Dr. Darin Zahuranec is currently Assistant Professor of Neurology at the University of Michigan.  He completed his undergraduate and medical school training at Case Western Reserve University. He then moved to the University of Michigan for his neurology residency, vascular neurology fellowship, as well as a Master's degree in Clinical Research Design and Statistical Analysis.  His research has focused on stroke epidemiology as well as end-of-life decision making in the setting of severe stroke.  As an investigator in the ongoing NIH-funded Brain Attack Surveillance in Corpus Christi (BASIC) project, he has published extensively on the epidemiology of intracerebral hemorrhage (ICH) with a specific focus on racial and ethnic differences in ICH. He is also the principal investigator of the Outcomes Among Stroke Surrogate Decision Makers (OASIS) study, a recently-funded R01 project to investigate the long term outcomes among family decision makers of stroke patients in bi-ethnic population of Corpus Christi Texas. Dr. Zahuranec served as an author on the first-ever American Heart Association/American Stroke Association Scientific Statement on Palliative and End-of-Life Care in Stroke, and has been active in the planning of the International Stroke Conference, completing a 3-year term on the program committee in 2015.


Dr. Ziai is Associate Professor of Neurology, Neurosurgery and Anesthesia/Critical Medicine at Johns Hopkins Medical Institutions.  Dr. Ziai is a graduate of Carleton University and Queen's University in Canada, and the Johns Hopkins Bloomberg School of Public Health, and has board certification in Neurology and Neurocritical Care.  Dr. Ziai is an expert on multiple types of brain injury and has published more than 100 articles in peer-reviewed journals. She received the American Academy of Neurology Foundation Clinical Research Training Fellowship Award and has pursued research in mechanisms of injury and recovery in intracerebral hemorrhage with a specific interest in the acute management of intraventricular hemorrhage. She has significant theoretical and practical knowledge in clinical trial methodology and has been closely involved in managing aspects of the NIH sponsored MISTIE and CLEAR trials investigating minimally invasive neurosurgical techniques to treat hemorrhagic stroke. She is currently coordinating the MISTIE III ancillary study entitled: "Mechanisms of Tissue Injury in MIII", an international collaborative effort which focuses on predicting risk of excessive bleeding in minimally invasive surgery and leukocyte and inflammatory marker evaluation from hematoma fluid. She has unique experience in the safety management of high acuity brain injured patients and is Chair of the Safety Committee for both the CLEAR IVH and MISTIE III trials.  She is Medical Director of the Neurovascular Laboratory at the Johns Hopkins Hospital, and Chair of the Science Committee for the Neurocritical Care Society (NCS).  She has mentored numerous Neurocritical Care fellows.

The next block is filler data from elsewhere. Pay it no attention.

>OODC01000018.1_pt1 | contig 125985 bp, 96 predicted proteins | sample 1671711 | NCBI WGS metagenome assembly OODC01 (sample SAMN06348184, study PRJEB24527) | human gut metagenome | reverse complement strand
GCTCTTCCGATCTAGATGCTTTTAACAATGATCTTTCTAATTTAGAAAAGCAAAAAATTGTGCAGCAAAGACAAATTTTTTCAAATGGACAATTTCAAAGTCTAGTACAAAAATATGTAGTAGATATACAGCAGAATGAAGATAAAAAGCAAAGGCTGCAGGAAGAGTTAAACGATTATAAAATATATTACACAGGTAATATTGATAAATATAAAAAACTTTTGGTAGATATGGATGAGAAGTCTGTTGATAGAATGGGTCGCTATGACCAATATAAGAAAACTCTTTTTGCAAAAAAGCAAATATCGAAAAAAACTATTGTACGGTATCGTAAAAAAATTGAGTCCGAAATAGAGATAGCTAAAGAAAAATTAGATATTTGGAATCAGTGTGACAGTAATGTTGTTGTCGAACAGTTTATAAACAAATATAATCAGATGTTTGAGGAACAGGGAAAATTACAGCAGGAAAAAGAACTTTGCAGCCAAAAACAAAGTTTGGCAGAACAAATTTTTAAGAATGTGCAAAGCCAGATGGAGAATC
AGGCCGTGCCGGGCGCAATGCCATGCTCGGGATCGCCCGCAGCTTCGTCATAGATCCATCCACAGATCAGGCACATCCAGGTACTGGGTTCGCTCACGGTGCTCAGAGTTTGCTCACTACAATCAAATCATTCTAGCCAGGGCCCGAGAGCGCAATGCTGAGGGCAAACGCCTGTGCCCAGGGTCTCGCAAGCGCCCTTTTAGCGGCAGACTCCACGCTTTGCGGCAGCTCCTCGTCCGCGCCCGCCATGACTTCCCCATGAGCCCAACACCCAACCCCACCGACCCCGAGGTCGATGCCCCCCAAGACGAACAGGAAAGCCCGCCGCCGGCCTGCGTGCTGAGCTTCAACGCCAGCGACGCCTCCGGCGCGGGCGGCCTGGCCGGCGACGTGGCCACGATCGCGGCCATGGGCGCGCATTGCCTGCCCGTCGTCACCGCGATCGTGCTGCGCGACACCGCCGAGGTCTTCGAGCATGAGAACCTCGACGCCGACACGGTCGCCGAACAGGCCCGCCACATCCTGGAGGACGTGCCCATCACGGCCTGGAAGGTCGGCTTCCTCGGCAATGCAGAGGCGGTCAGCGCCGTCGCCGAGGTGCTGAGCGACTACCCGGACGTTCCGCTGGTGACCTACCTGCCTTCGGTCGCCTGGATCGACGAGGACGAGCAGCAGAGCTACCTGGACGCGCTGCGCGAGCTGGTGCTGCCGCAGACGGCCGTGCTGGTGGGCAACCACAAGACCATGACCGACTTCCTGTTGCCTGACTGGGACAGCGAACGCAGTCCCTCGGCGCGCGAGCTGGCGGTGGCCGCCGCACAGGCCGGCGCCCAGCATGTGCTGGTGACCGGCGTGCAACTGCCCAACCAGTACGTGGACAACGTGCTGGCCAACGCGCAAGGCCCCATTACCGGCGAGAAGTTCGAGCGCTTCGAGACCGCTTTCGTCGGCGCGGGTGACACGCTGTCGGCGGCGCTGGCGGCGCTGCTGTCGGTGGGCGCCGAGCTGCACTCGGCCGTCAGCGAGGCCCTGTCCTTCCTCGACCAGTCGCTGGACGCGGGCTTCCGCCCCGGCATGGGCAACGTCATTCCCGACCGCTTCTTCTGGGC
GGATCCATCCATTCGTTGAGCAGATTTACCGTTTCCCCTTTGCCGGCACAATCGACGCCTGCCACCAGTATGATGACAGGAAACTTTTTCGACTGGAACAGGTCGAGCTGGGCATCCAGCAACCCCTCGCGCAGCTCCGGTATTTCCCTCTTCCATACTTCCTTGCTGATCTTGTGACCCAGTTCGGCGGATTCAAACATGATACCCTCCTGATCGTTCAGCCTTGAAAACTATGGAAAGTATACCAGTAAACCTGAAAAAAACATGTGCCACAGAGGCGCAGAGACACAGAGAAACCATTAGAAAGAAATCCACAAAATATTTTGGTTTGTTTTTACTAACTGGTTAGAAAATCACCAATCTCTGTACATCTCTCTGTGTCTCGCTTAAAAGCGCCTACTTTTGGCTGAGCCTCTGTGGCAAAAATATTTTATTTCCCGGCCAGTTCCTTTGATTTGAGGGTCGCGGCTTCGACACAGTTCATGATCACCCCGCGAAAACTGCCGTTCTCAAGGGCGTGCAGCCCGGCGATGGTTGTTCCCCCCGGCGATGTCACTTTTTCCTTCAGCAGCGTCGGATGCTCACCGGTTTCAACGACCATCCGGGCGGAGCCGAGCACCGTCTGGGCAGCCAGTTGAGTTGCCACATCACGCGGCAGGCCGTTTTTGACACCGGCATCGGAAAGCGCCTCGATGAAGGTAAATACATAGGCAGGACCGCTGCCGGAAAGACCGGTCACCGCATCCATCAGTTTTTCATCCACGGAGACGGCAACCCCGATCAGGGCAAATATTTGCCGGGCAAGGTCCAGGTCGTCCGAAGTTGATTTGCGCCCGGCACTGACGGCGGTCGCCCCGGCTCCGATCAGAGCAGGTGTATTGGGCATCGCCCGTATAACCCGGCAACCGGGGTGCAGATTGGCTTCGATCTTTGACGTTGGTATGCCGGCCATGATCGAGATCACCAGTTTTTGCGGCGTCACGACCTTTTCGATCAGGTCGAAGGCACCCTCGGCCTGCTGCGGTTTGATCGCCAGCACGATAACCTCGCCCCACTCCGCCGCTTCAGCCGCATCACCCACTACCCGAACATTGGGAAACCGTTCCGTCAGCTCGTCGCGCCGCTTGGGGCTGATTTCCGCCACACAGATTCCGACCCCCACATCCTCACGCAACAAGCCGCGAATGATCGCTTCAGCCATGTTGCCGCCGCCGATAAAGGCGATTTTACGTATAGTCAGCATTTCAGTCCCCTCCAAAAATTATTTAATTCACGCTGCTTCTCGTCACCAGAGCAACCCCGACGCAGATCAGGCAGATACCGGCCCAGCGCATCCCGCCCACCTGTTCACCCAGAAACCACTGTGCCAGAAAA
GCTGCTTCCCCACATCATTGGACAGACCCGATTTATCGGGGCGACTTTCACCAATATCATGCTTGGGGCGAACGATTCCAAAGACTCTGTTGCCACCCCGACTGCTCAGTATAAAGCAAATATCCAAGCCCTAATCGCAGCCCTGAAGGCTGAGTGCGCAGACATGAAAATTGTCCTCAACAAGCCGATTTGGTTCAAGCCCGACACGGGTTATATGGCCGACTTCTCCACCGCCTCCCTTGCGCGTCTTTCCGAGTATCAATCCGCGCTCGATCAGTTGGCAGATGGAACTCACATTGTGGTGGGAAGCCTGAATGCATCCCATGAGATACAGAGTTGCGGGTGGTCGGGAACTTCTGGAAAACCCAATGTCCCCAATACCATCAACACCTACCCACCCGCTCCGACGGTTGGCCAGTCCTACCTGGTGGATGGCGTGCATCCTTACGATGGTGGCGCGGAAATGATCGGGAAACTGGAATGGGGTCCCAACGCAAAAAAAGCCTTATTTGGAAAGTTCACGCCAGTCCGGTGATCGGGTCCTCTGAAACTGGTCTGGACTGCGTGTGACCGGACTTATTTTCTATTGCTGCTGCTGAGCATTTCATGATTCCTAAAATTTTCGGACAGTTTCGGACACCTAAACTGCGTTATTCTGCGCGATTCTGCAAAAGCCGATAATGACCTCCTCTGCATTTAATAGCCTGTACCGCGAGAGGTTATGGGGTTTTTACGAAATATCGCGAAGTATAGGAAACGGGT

Ms. Zink has been a nurse for 19 years, the majority of which have been spent in neurosciences critical care and stroke, as a staff nurse, nurse practitioner and clinical nurse specialist. She has lectured nationally and internationally on topics of neurosciences critical care and stroke and has published on the nursing care of patients with neurologic critical illness. Ms. Zink has an interest in clinical and outcomes research, participating as a co-investigator on several studies and most recently as principal investigator on a qualitative study regarding family member perceptions of early mobility in the neuroscience critical care unit. Ms. Zink is currently pursuing a PhD in nursing at the Johns Hopkins School of Nursing with a focus on the biologic mechanisms of mobility interventions in patients with hemorrhagic stroke. 


Mario Zuccarello, MD, is Professor and the Frank H. Mayfield Chair for Neurological Surgery and Chairman of the Department of Neurosurgery at the University of Cincinnati. He is also a member of the Mayfield Clinic, UC Neuroscience Institute and the Greater Cincinnati/Northern Kentucky Stroke Team.

Dr. Zuccarello is dedicated to clinical research in neurovascular disease and the development of new neurosurgical techniques for the treatment of stroke, cerebral hemorrhage, vasospasm, carotid artery disease, and moyamoya disease. While Cincinnati has become widely known for its leadership in stroke research, treatment, and the development of clot-busting drugs, Dr. Zuccarello has led a quiet revolution in the prevention and treatment of brain hemorrhages, which rank among the most hazardous conditions of the brain.

Dr. Zuccarello graduated summa cum laude from the Gymnasium in Catania, Italy, in 1970. He received his medical degree from the University of Padova, Italy, in 1976, and completed his residency in neurosurgery from Padova, with summa cum laude honors, in 1980. He subsequently performed research fellowships at the University of Iowa and the University of Virginia Medical Center, Charlottesville, and a clinical fellowship at the University of Cincinnati.

He was inducted into Alpha Omega Alpha, the national medical honor society in 2001 and has been named to the Best Doctors in America since 2005.  In 2013, he received recognition by members of the Vasospasm consortium for his dedication and outstanding accomplishments in the field of experimental and clinical research on subarachnoid hemorrhage. 

Keep Me Updated